As Perfect As We Need to Be: Weight Loss & Perfection

Many of us are familiar with the idea of “progress, not perfection.” In fact it is one of the slogans at my gym and I think it’s the right idea.  The problem with slogans however is that too many of us spout them and repeat them to others without stopping to think about what they really mean. One example from my own life (sooo embarrassing!): when I was learning to drive, an older experienced driver told me that before I pull out into traffic, no matter which way I am turning, look left right before I pull out because those are the drivers that will hit me first. I followed his advice, although I never really thought about it and years later when I was teaching my cousin to drive, I repeated the advice to her. Her face lit up: “Oh yeah! That’s smart advice!”  Me –thinking: “It is?? Why?? [pause] Oh, yeahhhh….” Translation: “Duhhhhhh!”

It is smart advice and it’s too bad I’d never considered it until my younger cousin made me think about what it meant! But this is how ideas can be passed around and not put into practice, despite being repeated on a regular basis. Too many of us see pithy slogans, repeat them to ourselves and others and then go on our merry way doing things the way we’ve always done them, and if that’s not the way that works for us, we get frustrated.  “Why does X work for everyone else but me?!”  Umm.. are you sure that it’s right for you??

There are a lot of us who fall into the “I can’t do XYZ” category.  As in, “I can’t eat Primal/ Paleo because I need a certain amount of carbs each day or my blood sugar drops too low;” or “I can’t be keto because my doctor wants me to limit my fat.”  Whatever your doctor told you, listen to your doctor! But when you use the ‘doctor’s orders’ for your excuse for not losing weight, there’s a problem!

No one begins at a perfect starting point! Even fitness gurus like Chris Powell and Jillian Michaels started out less than perfect! While they look amazing now, what we are seeing is the Final Product, not the First Draft.  No one- in weight loss or anything else– started out perfect their first time around.  The hang-up comes when we want to be as perfect as possible the first time out or even before we start.  We want to begin from a perfect starting point so we can get to the Final Product as soon as we can.  It’s an admirable sentiment, however unrealistic it is. There is no Universal Perfect Starting Point; there is just where we choose to start!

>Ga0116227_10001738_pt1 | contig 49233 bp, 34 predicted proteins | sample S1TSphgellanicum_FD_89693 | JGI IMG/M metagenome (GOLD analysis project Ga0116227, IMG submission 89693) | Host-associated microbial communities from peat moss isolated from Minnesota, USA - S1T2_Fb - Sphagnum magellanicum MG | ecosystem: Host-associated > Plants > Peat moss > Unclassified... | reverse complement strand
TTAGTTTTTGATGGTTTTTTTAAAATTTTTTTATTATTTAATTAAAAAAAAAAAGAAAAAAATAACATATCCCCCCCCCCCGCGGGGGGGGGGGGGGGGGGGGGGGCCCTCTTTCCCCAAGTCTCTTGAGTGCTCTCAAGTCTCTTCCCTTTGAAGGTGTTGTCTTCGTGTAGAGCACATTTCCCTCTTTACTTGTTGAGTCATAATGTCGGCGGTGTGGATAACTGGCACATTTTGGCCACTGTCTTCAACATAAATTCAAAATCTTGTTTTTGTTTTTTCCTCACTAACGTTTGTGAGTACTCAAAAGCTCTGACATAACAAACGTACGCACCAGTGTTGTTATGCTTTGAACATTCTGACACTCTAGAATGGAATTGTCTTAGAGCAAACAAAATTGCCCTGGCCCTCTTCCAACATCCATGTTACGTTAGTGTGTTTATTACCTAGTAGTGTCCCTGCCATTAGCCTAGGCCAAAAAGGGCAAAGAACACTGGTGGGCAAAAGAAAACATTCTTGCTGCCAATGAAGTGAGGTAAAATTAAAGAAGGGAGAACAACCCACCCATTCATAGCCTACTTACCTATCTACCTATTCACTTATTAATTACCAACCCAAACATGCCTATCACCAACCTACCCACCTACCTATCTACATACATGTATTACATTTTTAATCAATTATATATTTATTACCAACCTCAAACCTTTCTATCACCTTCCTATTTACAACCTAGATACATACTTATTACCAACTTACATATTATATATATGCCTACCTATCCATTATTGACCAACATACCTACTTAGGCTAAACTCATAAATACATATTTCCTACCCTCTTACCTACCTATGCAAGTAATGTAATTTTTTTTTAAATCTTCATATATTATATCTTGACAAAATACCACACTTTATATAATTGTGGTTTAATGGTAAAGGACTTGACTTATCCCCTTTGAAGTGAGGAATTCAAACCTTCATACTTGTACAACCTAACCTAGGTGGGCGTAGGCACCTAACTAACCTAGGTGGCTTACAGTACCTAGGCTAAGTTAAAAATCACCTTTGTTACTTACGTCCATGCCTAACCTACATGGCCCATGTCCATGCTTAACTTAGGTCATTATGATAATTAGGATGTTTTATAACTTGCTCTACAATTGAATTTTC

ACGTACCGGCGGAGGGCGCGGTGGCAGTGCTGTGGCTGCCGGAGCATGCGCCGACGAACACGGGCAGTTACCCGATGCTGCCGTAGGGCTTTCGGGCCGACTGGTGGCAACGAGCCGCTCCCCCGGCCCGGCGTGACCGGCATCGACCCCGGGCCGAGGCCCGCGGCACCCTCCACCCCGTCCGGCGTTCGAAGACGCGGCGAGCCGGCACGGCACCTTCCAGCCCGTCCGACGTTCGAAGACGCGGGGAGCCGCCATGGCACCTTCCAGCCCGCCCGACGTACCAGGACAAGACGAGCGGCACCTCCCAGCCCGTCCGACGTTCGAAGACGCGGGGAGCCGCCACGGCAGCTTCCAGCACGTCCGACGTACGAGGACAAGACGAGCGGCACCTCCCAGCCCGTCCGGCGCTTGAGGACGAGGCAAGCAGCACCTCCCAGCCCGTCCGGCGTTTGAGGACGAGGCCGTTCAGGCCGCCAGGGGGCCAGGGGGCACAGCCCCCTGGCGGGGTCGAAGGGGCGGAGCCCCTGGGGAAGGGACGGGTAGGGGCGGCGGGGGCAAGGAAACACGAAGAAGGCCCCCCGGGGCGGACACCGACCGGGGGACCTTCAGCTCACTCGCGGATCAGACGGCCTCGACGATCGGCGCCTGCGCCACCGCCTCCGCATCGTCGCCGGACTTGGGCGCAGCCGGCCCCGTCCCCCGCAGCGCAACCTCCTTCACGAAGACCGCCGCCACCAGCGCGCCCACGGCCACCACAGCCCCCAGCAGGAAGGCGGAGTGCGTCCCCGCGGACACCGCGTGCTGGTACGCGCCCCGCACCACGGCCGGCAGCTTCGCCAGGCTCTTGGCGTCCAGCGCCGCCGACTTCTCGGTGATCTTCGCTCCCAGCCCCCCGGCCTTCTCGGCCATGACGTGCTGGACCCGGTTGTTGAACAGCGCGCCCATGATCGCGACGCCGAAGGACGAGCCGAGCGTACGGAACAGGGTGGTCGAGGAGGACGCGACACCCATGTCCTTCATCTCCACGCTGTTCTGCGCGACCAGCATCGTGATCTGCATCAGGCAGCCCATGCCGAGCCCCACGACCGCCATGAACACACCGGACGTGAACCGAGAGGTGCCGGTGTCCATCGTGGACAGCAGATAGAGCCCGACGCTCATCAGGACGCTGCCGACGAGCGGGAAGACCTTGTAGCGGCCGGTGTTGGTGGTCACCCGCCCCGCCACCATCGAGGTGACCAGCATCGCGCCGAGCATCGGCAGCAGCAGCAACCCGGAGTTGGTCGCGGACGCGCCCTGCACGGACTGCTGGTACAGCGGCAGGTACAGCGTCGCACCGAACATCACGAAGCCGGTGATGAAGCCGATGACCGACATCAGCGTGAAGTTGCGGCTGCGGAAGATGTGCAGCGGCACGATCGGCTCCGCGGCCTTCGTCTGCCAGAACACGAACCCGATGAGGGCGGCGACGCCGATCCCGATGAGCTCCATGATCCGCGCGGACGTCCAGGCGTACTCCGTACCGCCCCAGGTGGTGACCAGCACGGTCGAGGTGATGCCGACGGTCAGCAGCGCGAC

While I realize I might be making some enemies here, I don’t believe either Chris Powell or Jillian Michaels are perfect.  They look great and are in great shape, but I’m sure if you ask either of them to point out things about themselves they wish were better, they’d have a few items on the list!  Each of us excels at pointing out our flaws.  When we stand in front of a mirror and our friends and family tell us how great we look, we still think “yeah, except for my hips/ my chest/  my neck/ my butt/ my thighs/ my whatever.”

This is where the idea of perfection has gotten stuck in our heads.  We want to eat perfectly.  We want to work out perfectly.  We want to look as perfect as we can.  Those are very admirable goals, but again, how realistic are they?  Is anything or anyone in this world perfect? Who is eating the perfect diet? Who is doing the perfect work out?  Even if they are ‘perfect’ most of the time, what they are doing is ‘perfect’ for them!  There are people who eat a lot of veggies like leeks and kale and tomatoes.  That’s great, if you aren’t sensitive to allium veggies, cruciferous veggies or nightshades!  Some people have trouble with the excessive sulfur in allium veggies like leeks, onions, garlic, etc.  People with thyroid conditions are sometimes told to limit their cruciferous veggies like kale, broccoli, cabbage, Brussels sprouts, etc.  For some of us, we are just sensitive to nightshades (tomatoes, eggplant, potatoes). So when you look at someone else’s ‘perfect’ diet, it might be worse for you than the diet you are following now!  The same with their ‘perfect workout’: what works for them might hurt you!

[What sparked this particular post might seem fairly far afield. As a ‘recovering English major,’ I was reviewing John Milton’s Paradise Lost. (Talk about a heavy unrelated topic!)  But the commentary I recall most from my classes about this epic poem is that while God made humans flawed and imperfect, He made them as perfect as they need to be. Adam and Eve had everything they needed to exist forever in Eden.  They were lacking nothing but through their own choices were cast out of Paradise. Their choices were not imperfections.]